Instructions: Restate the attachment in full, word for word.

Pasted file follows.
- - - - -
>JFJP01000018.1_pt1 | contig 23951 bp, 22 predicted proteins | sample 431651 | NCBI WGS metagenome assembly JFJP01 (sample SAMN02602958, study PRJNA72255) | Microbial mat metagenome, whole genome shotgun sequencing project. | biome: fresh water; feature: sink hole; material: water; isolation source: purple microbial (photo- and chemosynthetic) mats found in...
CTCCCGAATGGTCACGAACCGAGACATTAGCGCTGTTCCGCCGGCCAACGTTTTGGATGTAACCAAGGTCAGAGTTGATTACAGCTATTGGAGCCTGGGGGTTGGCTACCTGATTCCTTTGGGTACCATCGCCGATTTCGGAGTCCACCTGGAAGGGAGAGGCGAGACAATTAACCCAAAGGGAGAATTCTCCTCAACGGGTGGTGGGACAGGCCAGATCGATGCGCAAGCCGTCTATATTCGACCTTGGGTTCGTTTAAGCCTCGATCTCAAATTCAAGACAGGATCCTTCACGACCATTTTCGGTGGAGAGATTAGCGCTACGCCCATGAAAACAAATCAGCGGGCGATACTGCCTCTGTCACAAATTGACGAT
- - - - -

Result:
>JFJP01000018.1_pt1 | contig 23951 bp, 22 predicted proteins | sample 431651 | NCBI WGS metagenome assembly JFJP01 (sample SAMN02602958, study PRJNA72255) | Microbial mat metagenome, whole genome shotgun sequencing project. | biome: fresh water; feature: sink hole; material: water; isolation source: purple microbial (photo- and chemosynthetic) mats found in...
CTCCCGAATGGTCACGAACCGAGACATTAGCGCTGTTCCGCCGGCCAACGTTTTGGATGTAACCAAGGTCAGAGTTGATTACAGCTATTGGAGCCTGGGGGTTGGCTACCTGATTCCTTTGGGTACCATCGCCGATTTCGGAGTCCACCTGGAAGGGAGAGGCGAGACAATTAACCCAAAGGGAGAATTCTCCTCAACGGGTGGTGGGACAGGCCAGATCGATGCGCAAGCCGTCTATATTCGACCTTGGGTTCGTTTAAGCCTCGATCTCAAATTCAAGACAGGATCCTTCACGACCATTTTCGGTGGAGAGATTAGCGCTACGCCCATGAAAACAAATCAGCGGGCGATACTGCCTCTGTCACAAATTGACGAT